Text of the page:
Put simply, this season will be judged almost entirely on that match. Win, and it has to be considered a successful season – for so many years people have pontificated which is more important – fourth place or a trophy – and we’d have both. But a defeat will consign this season to the ‘fourth but no trophy‘ description that blends it in with too many others. While Wenger’s future appears not to hang on the result as some expected, the summer mood does, and with a 3% ticket price rise being felt as the season ticket renewals are distributed, a painful defeat could bring that into sharp focus. It it big. Really big.

Fourth v Third

There is one other thing to note about coming fourth – the Champions League qualifier. While we have consistently navigated these when required, it has often had a lasting effect on our season. We know the club has had a decent bank balance for a while now, but just how healthy has often not been clear until that hurdle has been successfully cleared. This has had an effect on many of our transfer dealings (most notably the summer of Cesc/Nasri), and while there is a strong argument that it should not have made as much of a difference as it did, it has been an added complication.

It should not be a concern anymore, at least financially. With additional TV and commercial income guaranteed from elsewhere, the Champions League ‘proper’, while still lucrative, is not the be all and end all it has been. The line about us being financially strong even with a season out of Europe’s premier competition is now very much true, and there is absolutely no reason for the summer’s business to be affected by August’s unknown, something that is even more important in World Cup year, where the window for getting things done is so much shorter.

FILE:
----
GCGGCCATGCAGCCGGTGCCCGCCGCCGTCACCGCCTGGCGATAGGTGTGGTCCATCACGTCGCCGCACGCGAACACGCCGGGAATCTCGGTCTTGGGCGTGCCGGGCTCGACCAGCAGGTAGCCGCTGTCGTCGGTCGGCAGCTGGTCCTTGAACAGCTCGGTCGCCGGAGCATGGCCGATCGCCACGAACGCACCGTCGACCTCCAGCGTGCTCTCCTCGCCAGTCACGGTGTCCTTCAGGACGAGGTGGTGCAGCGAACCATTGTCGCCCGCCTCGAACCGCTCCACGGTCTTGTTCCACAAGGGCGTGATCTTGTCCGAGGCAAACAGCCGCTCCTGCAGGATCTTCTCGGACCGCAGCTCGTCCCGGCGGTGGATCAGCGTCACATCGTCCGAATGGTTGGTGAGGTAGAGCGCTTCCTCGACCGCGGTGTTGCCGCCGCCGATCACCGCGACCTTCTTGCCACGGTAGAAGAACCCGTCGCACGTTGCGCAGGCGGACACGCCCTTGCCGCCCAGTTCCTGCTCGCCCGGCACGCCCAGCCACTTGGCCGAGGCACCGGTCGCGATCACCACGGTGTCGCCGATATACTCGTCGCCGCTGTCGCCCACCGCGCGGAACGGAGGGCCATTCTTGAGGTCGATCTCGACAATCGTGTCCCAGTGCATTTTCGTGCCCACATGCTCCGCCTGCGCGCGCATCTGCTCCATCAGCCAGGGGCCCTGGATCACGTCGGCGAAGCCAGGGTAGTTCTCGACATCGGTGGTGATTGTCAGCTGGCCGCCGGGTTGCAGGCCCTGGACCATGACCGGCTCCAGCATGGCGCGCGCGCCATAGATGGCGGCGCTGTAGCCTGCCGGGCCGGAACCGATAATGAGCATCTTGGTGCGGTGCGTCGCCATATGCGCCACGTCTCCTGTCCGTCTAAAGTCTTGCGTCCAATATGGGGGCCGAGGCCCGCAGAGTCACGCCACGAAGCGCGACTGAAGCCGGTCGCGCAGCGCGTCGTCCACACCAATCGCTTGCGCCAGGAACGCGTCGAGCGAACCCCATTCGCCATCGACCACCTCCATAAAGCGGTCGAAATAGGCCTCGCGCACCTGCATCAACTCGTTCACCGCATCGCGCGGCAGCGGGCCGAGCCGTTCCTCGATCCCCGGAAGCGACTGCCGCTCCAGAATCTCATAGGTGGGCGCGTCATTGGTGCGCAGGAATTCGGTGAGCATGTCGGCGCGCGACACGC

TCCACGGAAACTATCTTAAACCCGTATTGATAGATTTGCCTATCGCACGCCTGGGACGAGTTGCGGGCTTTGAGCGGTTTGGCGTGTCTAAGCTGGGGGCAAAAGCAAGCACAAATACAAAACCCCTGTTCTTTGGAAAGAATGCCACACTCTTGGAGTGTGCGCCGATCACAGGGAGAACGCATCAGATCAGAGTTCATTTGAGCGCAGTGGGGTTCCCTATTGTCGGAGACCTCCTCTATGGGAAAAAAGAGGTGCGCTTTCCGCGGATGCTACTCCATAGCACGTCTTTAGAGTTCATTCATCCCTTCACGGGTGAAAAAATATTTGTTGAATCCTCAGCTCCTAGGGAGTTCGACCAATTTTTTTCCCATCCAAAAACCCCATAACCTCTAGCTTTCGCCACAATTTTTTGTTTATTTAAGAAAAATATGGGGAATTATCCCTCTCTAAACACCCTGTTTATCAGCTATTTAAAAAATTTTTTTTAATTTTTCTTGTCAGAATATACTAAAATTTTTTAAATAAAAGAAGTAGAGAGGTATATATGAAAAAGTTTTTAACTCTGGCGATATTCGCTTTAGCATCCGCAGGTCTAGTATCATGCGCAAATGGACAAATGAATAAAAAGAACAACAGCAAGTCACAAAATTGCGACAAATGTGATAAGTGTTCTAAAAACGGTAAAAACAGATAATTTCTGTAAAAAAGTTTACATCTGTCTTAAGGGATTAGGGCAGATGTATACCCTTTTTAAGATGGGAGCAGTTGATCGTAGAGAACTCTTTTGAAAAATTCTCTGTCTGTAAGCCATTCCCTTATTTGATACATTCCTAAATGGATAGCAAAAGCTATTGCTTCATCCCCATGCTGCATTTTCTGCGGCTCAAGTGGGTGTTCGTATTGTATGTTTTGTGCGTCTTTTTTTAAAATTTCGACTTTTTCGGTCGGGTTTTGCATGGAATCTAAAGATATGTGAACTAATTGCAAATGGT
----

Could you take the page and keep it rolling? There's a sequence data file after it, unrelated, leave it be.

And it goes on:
Speaking of the World Cup, it could actually be the biggest problem we face this summer. Our cup final appearance means that the players get one less week to recuperate before the tournament begins, and with the final on July 13th, that leaves precious little time to rest before pre-season and that crucial qualifier rolls around. There will be many clubs turning to non-internationals or early fallers as the domestic season restarts in August, while their triumphant summer stars get the rest they will desperately need.

Anyone playing the cup final, a few warm up games, and a long tournament in sweltering Brazilian conditions in going to need careful management on their return. That is by no means restricted to us – managers up and down the country will have to earn their stripes.

I’ll be back later in the week with a broken down assessment of the best and worst moments of the season, the players that stood out (a certain Welshman may feature…) and a look back at the league as a whole, and where our six point improvement sits against our rivals. Until then, I’m going to watch Ramsey’s stupendous volley once again. What a player.